Matt declared that all Chocolate Easter Bunnies should have this fate.
I might agree. That said, you have just discovered what HORRIBLE FAILURES we are at eating holiday candy in the appropriate season. Our babysitter has helped us and yet we continue to fail. That is until I prepared the appropriate accompaniments for said chocolate.
I learned that living has more to do with homemade marshmallows and backyard grills than trips to Cancun and big screen televisions, but I think I learned that awhile ago. I now have proof.
Life is better with homemade marshmallows. I also made graham crackers, but I am less than impressed with them. Matt and the boy like them but I think they’re too soft. I’ll have to get back to you with a better recipe.
BUT, for things like marshmallows, my go to guy is Alton Brown, who once again, pulls through.
This is his recipe, totally unchanged, but I will add my notes so you don’t feel as backwards and lost as I did. And sorry I didn’t take pictures of the process, but I’m not doing as well with that as I ought to. I did succeed on the pictures of consumption. This is going to be a good summer.
First – marshmallow making is VERY messy, and there is a good chance that most of the marshmallow “batter” will stick to your mixing bowl. That’s okay, you will still get A LOT of marshmallows.
Second – this cleans up like rice krispy treats. Put everything in the sink in soapy, hot water, come back in an hour and very likely, everything will have dissolved.
Third – you probably want a stand mixer for this, but you can try with a hand mixer. Just know that for 10 minutes you need to be whipping on high.
Fourth – when you add this to your prepared metal pan, the “batter” will probably not fill the pan, but make a blob that fills about half the pan one inch tall. That’s okay.
Fifth – the pizza cutter as the cutting tool is genius. This may be the stickiest thing, next to a two year old – that you have ever dealt with.
Sixth – I’m sorry to say it, but you probably won’t save money by making, rather than buying, marshmallows. But, really the difference in $1 and $3 for sugar filled ecstasy isn’t worth mentioning.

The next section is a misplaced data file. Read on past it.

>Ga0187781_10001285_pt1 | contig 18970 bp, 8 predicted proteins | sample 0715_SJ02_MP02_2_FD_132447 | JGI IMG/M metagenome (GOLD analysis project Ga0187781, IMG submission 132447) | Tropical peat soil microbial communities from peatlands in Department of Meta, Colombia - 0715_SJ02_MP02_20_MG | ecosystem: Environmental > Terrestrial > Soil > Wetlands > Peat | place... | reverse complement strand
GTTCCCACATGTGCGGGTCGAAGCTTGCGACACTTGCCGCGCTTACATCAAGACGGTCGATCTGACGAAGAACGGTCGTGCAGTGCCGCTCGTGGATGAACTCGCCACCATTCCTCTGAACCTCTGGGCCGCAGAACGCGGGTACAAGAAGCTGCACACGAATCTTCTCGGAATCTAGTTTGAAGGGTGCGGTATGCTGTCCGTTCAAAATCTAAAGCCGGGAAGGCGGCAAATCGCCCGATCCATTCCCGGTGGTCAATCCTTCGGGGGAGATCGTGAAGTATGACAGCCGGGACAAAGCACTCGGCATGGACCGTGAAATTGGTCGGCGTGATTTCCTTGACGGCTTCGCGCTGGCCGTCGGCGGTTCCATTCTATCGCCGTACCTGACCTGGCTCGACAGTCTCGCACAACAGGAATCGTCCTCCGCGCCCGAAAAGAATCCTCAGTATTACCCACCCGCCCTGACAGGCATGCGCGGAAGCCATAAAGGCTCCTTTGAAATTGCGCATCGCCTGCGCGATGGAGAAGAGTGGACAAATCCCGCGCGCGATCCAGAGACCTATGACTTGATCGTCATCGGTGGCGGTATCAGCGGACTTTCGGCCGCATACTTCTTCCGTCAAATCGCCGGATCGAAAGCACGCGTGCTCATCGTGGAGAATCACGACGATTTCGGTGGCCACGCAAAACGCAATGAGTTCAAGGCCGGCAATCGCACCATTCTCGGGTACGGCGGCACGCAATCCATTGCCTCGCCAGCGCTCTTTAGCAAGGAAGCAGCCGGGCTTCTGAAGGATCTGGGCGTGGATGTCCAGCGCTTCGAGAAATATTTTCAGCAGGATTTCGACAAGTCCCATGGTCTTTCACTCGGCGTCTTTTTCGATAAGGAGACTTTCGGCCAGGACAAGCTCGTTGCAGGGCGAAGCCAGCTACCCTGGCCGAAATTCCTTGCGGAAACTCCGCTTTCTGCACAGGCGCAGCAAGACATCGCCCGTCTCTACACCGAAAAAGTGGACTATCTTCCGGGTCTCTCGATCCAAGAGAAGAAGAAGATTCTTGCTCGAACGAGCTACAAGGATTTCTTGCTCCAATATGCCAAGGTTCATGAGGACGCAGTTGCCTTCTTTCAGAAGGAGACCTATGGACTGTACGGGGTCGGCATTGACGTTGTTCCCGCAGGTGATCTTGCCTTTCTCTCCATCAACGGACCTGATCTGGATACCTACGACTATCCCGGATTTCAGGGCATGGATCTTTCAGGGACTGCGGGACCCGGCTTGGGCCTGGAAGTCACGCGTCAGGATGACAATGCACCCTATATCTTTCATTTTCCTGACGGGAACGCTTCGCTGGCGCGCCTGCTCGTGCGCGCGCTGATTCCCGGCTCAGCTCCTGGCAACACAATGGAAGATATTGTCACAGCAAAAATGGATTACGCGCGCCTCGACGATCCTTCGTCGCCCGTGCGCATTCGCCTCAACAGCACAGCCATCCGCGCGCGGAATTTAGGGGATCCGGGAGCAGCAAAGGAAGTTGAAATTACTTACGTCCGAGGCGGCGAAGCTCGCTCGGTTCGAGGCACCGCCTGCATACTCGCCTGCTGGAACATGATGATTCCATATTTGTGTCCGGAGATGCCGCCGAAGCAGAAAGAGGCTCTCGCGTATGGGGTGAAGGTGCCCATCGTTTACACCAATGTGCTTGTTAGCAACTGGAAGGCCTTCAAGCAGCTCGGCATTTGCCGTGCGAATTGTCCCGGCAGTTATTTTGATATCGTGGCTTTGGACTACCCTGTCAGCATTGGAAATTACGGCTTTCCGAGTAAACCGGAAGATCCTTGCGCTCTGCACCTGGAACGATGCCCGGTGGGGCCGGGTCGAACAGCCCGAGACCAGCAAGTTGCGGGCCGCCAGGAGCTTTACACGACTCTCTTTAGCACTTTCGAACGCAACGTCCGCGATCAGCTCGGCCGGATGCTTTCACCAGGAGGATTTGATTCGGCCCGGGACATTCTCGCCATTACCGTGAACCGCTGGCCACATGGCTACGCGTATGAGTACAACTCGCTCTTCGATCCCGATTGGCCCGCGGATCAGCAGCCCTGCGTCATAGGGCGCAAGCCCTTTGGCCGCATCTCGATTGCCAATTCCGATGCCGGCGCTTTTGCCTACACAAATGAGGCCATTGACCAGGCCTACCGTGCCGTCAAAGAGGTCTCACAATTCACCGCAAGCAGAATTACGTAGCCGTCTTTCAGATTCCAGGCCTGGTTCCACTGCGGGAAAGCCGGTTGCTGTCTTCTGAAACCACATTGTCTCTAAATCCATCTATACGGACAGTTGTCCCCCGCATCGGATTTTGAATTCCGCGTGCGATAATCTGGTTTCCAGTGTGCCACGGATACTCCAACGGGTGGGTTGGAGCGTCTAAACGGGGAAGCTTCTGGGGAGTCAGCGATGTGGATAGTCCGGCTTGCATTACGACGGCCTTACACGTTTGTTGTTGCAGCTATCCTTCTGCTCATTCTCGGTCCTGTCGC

If you follow the directions, you SHOULD end up with real marshmallows. It may not seem like it at the time, but it will probably work. And square is an okay shape for them. Or whatever shape you can get them to cut out in.
Recipe courtesy Alton Brown, 2007
Prep Time: 35 min
Inactive Prep Time: 4 hr 0 min
Cook Time: 10 min
Serves: approximately 9 dozen marshmallows or 1 1/2 pounds miniature
• 3 packages unflavored gelatin
• 1 cup ice cold water, divided
• 12 ounces granulated sugar, approximately 1 1/2 cups
• 1 cup light corn syrup
• 1/4 teaspoon kosher salt
• 1 teaspoon vanilla extract
• 1/4 cup confectioners’ sugar
• 1/4 cup cornstarch
• Nonstick spray
Place the gelatin into the bowl of a stand mixer along with 1/2 cup of the water. Have the whisk attachment standing by.
In a small saucepan combine the remaining 1/2 cup water, granulated sugar, corn syrup and salt. Place over medium high heat, cover and allow to cook for 3 to 4 minutes. Uncover, clip a candy thermometer onto the side of the pan and continue to cook until the mixture reaches 240 degrees F, approximately 7 to 8 minutes. Once the mixture reaches this temperature, immediately remove from the heat.
Turn the mixer on low speed and, while running, slowly pour the sugar syrup down the side of the bowl into the gelatin mixture. Once you have added all of the syrup, increase the speed to high. Continue to whip until the mixture becomes very thick and is lukewarm, approximately 12 to 15 minutes. Add the vanilla during the last minute of whipping. While the mixture is whipping prepare the pans as follows.
For regular marshmallows:
Combine the confectioners’ sugar and cornstarch in a small bowl. Lightly spray a 13 by 9-inch metal baking pan with nonstick cooking spray. Add the sugar and cornstarch mixture and move around to completely coat the bottom and sides of the pan. Return the remaining mixture to the bowl for later use.
When ready, pour the mixture into the prepared pan, using a lightly oiled spatula for spreading evenly into the pan. Dust the top with enough of the remaining sugar and cornstarch mixture to lightly cover. Reserve the rest for later. Allow the marshmallows to sit uncovered for at least 4 hours and up to overnight.
Turn the marshmallows out onto a cutting board and cut into 1-inch squares using a pizza wheel dusted with the confectioners’ sugar mixture. Once cut, lightly dust all sides of each marshmallow with the remaining mixture, using additional if necessary. Store in an airtight container for up to 3 weeks.
For miniature marshmallows:
Combine the confectioners’ sugar and cornstarch in a small bowl. Line 4 half sheet pans with parchment paper, spray the paper with nonstick cooking spray and dust with the confectioners’ sugar mixture.
Scoop the mixture into a piping bag fitted with a 1/2-inch round piping tip. Pipe the mixture onto the prepared sheet pans lengthwise, leaving about 1-inch between each strip. Sprinkle the tops with enough of the remaining cornstarch and sugar mixture to lightly cover. Let the strips set for 4 hours or up to overnight.
Cut into 1/2 inch pieces using a pizza wheel or scissors dusted with the confectioners’ sugar mixture. Once cut, lightly dust all sides of each marshmallow with the remaining sugar mixture and store in an airtight container for up to a week.